All Posts Tagged With: "political science"
Q&A with a professor after his outburst
At a recent lecture on democracy at St. Thomas University in Fredericton N.B., Globe and Mail columnist Jeffrey Simpson asked a room full of journalism and political science students why young people don’t vote. A journalism student raised her hand and said it’s because the political system is complicated and many don’t understand it. Shaun Narine, an associate professor and international relations researcher, blurted out that she should, “Read a book for God’s sake!” Some clapped. Some were angry. Jane Lytvynekno spoke to Narine over the phone from Ottawa.
You told [that student] to “read a book.” Why?
I was as surprised by my outburst as anybody else. I was listening to the student speak and I became increasingly frustrated with the fact that she seemed to be saying that she did not know anything about politics. It wasn’t the arcane facts [she didn't know]. It seemed to be the most basic things like what does it mean to vote? What is Parliament? All those sorts of things. My frustration was very great. I guess I felt that this was the sort of stuff that every responsible citizen should know. … Out of that frustration I ended up doing something which I sincerely regret doing. I apologized to the student. … I sincerely believe academia is a place where we should have rational and reasonable discussion. I don’t believe in heckling people and I don’t believe in embarrassing students and I don’t believe in screaming at people in frustration and in all of those respects I certainly did not live up to my own standards or expectations.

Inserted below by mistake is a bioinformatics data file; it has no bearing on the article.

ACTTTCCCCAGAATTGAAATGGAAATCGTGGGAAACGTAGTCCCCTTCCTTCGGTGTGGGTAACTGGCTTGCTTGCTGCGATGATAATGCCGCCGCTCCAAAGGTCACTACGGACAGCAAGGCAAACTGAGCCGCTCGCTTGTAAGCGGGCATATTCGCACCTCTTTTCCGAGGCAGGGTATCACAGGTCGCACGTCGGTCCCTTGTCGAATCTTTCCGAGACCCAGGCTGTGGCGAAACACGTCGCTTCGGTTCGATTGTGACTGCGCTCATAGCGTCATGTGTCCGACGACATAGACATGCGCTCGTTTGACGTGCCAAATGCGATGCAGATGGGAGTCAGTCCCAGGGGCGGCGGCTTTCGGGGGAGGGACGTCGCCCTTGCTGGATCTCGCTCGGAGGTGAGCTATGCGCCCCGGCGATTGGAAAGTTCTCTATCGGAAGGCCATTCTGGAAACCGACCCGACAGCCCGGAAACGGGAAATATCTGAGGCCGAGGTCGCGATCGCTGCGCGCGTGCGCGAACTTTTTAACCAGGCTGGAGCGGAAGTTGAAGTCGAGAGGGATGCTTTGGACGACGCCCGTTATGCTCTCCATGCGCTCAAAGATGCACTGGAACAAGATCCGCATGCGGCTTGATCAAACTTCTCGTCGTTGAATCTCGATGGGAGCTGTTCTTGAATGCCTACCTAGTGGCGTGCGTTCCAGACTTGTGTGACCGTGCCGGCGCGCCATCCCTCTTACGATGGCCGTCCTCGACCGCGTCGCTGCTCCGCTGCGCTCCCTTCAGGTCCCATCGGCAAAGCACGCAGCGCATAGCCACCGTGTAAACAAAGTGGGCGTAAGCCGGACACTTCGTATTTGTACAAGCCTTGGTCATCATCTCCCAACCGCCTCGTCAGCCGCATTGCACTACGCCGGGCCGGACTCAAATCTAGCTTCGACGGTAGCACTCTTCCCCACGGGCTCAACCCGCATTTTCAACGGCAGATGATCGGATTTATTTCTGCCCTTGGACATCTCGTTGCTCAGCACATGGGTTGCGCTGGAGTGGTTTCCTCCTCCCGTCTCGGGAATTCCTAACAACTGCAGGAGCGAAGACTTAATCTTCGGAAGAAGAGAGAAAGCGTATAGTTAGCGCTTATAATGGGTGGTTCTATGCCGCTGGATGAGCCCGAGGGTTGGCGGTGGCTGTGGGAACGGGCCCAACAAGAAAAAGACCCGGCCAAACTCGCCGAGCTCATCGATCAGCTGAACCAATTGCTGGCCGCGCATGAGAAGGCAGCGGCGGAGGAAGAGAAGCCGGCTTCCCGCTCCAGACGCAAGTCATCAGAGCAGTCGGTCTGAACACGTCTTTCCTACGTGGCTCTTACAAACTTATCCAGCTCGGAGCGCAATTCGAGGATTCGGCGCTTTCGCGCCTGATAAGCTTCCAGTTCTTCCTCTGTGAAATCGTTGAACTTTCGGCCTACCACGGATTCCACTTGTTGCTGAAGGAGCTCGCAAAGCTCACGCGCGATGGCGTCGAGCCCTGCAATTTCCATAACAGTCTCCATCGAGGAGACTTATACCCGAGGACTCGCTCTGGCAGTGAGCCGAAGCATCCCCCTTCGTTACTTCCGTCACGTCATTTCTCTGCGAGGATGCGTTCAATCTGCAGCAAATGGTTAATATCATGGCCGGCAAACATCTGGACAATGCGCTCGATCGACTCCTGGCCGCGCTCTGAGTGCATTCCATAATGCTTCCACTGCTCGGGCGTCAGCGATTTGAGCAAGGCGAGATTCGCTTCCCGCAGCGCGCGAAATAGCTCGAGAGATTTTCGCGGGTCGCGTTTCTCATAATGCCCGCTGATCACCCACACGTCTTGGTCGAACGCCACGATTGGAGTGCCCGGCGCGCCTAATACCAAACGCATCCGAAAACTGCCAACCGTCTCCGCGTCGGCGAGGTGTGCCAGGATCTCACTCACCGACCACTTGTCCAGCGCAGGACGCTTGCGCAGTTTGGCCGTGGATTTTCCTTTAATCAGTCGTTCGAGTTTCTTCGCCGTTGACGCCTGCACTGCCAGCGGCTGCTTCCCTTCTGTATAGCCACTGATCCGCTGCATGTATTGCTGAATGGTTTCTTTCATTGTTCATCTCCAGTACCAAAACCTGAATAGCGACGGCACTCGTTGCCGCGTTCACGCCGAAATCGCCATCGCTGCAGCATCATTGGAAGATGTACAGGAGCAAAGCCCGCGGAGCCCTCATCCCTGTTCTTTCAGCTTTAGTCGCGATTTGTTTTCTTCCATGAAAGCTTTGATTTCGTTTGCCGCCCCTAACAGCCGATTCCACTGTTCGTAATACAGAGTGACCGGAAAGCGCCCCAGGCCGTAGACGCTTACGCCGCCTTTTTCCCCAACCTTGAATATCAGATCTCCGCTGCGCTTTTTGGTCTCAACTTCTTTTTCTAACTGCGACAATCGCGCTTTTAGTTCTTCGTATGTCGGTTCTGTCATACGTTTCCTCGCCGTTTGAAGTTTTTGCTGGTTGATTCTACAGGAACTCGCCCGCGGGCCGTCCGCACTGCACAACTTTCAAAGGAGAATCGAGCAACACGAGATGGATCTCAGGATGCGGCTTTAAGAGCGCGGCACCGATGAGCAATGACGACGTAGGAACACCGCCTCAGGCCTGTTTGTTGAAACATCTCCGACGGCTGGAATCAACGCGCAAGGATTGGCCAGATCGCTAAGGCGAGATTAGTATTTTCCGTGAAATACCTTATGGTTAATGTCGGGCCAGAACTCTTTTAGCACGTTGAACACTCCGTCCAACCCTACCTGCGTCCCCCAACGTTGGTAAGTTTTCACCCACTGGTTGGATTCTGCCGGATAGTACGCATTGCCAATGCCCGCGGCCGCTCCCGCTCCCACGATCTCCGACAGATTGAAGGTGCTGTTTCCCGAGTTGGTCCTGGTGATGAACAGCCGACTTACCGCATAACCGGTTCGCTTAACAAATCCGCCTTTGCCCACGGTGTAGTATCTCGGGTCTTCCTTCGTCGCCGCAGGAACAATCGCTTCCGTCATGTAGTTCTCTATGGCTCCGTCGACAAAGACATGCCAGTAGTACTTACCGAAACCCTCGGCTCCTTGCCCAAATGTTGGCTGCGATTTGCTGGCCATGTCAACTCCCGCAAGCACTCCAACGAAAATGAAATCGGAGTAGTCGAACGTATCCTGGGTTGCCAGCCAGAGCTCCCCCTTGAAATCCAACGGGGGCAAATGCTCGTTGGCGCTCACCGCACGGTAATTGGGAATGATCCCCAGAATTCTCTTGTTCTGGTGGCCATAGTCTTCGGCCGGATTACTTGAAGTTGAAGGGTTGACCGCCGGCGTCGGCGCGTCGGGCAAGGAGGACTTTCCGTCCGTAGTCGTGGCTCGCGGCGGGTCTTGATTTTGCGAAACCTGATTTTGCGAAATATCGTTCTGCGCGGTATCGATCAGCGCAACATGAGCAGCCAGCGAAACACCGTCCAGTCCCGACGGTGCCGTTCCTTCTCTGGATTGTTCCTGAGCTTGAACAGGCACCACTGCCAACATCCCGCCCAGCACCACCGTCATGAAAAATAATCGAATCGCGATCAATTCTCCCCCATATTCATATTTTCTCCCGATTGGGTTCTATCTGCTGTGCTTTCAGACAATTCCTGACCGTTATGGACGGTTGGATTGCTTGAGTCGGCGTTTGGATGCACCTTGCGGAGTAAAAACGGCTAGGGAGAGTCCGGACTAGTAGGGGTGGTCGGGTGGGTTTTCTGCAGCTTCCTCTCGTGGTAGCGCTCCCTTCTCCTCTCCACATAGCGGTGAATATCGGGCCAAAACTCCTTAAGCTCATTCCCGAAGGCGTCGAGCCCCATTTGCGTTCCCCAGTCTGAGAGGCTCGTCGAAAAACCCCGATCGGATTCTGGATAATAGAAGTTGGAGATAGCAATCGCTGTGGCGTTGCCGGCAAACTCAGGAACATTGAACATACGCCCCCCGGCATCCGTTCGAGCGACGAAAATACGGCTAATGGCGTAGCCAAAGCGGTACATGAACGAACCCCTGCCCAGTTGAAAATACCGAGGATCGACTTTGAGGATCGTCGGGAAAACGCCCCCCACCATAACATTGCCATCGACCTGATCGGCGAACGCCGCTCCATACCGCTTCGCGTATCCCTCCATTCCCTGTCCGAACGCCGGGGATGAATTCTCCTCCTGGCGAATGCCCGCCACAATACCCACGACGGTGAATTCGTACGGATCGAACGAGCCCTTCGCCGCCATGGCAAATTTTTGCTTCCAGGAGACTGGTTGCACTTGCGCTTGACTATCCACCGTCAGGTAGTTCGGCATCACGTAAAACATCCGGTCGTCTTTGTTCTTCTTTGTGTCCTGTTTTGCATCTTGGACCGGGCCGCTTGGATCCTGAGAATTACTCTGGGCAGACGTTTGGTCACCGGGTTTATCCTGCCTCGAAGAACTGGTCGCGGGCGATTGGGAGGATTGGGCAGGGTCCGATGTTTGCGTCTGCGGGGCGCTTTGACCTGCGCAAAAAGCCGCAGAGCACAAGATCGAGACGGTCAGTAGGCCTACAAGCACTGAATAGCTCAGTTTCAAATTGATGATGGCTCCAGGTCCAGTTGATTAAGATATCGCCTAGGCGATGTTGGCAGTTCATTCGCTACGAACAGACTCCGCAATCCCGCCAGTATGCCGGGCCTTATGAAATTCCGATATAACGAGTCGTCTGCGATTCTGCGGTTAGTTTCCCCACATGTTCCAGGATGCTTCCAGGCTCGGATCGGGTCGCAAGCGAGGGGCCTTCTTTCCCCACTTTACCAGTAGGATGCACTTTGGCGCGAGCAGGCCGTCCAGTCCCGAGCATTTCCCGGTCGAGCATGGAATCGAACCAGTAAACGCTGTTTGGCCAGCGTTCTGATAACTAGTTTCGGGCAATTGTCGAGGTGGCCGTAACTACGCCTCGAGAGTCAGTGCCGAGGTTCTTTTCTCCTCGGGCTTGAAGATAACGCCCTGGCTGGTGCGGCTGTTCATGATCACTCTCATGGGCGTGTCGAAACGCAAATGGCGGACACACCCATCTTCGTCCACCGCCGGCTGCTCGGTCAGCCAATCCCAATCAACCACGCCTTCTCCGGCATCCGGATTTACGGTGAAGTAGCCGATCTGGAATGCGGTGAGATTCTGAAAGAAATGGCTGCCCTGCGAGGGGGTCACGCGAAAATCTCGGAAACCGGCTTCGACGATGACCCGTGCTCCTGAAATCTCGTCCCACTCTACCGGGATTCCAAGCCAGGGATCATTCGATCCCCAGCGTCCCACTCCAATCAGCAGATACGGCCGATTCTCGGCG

A graduate’s call for policies to discourage studying arts
“Well paid, never laid.” That was the mantra my freshman liberal arts class used to mock freshman engineering students in 2003. A decade later, I suspect the many minimum-wage earning baristas with liberal arts degrees, who live in their parents’ basements, are the ones not getting “laid.”
A 2011 survey of people who graduated from Ontario undergraduate programs in 2009 shows that liberal arts students earn far less income on average. While engineering graduates made an average of $60,383 two years after graduation, social science grads earned $42,593 and humanities grads earned $38,578.
Stirring half-milk mocha lattes and boomeranging back home is where many unfortunate philosophy, history, English and political science students like me ended up. For many of Generation Y’s university graduates, life in the low-wage service industry has led to an extended adolescence, with consequences that cry out for education policy reforms to lead youth toward the available jobs.
Jack Buckby is the younger face of the far right
He’s an unlikely far-right trailblazer: neither old, nor angry, nor square. Jack Buckby, the 20-year-old founder of the National Culturists—a Tea Party-inspired youth movement that aims to reinvigorate Britain’s flagging far right—pairs John Lennon glasses with modish ties and ironic facial hair. He’s well-spoken. He blogs. He’s already a darling of the radical British National Party (BNP), which campaigns on the premise that immigration has put British culture in peril, and has plans to spread the word to campuses nationwide.